When he was 16 years old, Robert joined the Royal Navy. He worked his way up through the ranks to eventually earn the rank and title of Petty Officer First Class.
At the age of 35, on the 16th of April 1910, Robert volunteered for Robert F. Scott's Terra Nova expedition to Antarctica. His particular role in the mission was one of depot-laying, an incredibly important task in the grand scheme of things. He also wotked with the survey teams and in late January 1911, he spent six long weeks studying glaciers to the west of Ross Island. This research was carried out alongside geologists, physicists, and other naval officers.
Eight months later, in the August of 1911, Robert along with two Lieutenants made an expedition to Corner Camp to check that the depot there was still intact for the explorers.
As a result of his time spent away from the ship on these expeditions, Robert Forde developed frostbite, for which he was ordered to return to the Terra Nova, and eventually sent to New Zealand. Later in life, it was noticed that he always wore a glove on his frostbitten hand, such was the severity of his injury.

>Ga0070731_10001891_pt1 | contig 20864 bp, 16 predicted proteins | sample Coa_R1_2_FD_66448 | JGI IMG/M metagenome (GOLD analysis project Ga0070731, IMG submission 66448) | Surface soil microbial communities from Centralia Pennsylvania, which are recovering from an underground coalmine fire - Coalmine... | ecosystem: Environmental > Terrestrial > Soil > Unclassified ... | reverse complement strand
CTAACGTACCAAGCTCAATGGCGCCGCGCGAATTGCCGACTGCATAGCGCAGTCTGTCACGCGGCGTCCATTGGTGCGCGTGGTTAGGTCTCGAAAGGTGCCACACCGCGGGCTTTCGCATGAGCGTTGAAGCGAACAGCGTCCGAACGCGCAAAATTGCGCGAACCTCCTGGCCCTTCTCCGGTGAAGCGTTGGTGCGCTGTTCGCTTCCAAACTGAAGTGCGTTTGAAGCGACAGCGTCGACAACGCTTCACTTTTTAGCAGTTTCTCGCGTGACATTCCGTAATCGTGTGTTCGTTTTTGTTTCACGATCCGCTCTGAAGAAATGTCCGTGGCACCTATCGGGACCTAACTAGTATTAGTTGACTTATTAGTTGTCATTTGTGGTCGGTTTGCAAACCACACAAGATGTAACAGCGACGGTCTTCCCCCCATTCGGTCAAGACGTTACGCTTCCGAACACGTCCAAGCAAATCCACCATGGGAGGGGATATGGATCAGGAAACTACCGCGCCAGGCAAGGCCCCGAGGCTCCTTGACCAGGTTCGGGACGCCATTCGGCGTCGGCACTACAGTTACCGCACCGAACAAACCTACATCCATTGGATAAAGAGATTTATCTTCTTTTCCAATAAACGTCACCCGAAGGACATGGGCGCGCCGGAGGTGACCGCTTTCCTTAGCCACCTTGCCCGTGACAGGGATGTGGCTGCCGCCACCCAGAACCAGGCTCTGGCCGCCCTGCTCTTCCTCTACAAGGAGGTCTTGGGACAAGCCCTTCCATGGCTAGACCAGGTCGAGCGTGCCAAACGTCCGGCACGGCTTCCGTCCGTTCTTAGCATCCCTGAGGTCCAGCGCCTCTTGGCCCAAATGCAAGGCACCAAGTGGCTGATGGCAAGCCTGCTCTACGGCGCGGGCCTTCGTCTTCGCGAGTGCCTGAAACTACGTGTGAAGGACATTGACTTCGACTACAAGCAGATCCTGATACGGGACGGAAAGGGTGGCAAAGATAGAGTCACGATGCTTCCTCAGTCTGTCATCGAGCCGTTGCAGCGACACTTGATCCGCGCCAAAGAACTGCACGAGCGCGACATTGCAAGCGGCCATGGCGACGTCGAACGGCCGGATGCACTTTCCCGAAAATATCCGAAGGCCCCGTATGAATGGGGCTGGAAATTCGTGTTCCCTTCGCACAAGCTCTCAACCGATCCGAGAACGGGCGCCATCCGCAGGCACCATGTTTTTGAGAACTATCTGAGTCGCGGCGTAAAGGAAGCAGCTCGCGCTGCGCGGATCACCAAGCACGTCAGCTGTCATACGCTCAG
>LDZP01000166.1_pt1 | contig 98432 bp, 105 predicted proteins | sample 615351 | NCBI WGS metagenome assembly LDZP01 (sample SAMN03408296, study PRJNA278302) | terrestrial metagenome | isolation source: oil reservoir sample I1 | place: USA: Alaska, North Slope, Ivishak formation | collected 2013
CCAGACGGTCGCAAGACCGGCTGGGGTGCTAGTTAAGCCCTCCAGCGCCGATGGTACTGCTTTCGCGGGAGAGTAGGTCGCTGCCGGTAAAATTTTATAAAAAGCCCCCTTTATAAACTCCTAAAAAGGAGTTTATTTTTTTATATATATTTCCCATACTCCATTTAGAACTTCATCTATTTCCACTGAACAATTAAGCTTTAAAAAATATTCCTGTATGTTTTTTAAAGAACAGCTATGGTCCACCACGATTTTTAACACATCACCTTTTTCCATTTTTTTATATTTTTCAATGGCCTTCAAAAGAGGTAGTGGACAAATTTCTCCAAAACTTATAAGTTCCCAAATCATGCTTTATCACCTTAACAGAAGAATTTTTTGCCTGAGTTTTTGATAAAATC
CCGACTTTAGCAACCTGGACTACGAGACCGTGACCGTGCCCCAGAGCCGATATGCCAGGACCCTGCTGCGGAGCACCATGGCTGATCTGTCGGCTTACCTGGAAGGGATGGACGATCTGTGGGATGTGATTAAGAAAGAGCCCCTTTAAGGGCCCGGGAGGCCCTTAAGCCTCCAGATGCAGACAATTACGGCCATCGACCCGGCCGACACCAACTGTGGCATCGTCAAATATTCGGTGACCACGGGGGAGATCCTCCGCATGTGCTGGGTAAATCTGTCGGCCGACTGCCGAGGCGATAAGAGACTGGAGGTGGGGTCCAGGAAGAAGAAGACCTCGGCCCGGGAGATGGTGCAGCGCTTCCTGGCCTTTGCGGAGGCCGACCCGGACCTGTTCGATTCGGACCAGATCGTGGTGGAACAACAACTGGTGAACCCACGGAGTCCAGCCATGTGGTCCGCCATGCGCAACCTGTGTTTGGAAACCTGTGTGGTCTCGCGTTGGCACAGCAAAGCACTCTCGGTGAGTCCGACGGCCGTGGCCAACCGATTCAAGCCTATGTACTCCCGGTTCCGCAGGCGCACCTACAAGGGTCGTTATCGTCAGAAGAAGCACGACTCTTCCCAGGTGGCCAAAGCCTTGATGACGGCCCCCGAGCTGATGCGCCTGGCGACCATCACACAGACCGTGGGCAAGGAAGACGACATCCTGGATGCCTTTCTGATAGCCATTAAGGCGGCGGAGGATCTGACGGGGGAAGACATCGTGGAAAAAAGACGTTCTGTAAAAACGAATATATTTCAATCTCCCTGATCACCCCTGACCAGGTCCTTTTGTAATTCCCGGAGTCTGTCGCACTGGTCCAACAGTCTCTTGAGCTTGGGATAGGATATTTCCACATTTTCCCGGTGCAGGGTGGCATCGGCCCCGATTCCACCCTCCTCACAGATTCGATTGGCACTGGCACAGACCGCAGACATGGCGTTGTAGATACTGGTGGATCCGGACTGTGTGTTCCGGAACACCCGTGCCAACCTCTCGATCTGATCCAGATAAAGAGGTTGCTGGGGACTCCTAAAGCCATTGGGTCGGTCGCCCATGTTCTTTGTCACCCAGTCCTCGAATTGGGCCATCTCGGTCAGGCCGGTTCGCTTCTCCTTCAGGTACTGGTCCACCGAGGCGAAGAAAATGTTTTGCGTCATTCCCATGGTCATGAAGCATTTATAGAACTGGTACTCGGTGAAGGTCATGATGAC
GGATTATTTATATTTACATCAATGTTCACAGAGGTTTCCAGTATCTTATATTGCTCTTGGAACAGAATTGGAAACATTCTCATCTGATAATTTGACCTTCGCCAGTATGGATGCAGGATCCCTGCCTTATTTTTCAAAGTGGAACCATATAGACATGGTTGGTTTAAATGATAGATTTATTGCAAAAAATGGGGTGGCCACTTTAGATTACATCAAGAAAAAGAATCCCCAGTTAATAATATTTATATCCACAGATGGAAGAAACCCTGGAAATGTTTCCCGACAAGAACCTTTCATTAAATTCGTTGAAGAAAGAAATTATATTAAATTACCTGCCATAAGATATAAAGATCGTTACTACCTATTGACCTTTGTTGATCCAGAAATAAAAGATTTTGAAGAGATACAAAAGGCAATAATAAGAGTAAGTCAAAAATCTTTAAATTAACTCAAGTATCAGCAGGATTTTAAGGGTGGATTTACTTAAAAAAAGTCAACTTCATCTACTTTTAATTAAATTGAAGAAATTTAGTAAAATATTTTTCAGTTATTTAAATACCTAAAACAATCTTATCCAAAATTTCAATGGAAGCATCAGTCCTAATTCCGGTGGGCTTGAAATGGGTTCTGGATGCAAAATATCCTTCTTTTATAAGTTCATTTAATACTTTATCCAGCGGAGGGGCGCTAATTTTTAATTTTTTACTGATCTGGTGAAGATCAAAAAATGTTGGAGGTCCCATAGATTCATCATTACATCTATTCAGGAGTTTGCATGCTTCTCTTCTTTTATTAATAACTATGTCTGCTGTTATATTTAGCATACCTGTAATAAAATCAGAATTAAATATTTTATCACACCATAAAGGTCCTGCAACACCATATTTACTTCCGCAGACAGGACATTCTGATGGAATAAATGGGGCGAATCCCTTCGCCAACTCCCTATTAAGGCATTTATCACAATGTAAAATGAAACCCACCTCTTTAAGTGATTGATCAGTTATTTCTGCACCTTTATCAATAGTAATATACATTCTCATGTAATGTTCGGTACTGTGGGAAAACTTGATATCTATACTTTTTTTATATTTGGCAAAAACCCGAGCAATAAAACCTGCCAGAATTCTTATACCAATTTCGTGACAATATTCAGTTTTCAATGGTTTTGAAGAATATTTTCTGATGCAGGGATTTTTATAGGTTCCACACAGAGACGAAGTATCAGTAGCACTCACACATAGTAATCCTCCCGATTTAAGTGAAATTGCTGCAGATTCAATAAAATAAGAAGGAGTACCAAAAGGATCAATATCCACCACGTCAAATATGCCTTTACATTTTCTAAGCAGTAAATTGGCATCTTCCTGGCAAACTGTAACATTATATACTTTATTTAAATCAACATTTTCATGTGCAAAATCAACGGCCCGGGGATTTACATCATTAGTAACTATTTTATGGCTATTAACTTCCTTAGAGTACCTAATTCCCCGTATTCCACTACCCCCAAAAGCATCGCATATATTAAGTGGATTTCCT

After his time on Scott's expedition, Robert returned to his naval career. He served in the war in this capacity. Once he had been demobilised, he returned home to Ireland were he retired to Cobh in County Cork, the place where he would spend the rest of his days.
Robert Forde died on the 13th of March, 1959 at the age of 83, making him the oldest surviving Muster man from Scott's crew. He is buried in the Old Church Cemetery in Cobh.
A memorial now stands on the promenade in Cobh in recognition of his contribution to the age of Antarctic exploration. He is also comemorated by the naming of Mount Forde in his honour. The mountain is located in Victoria Land in Antarctica.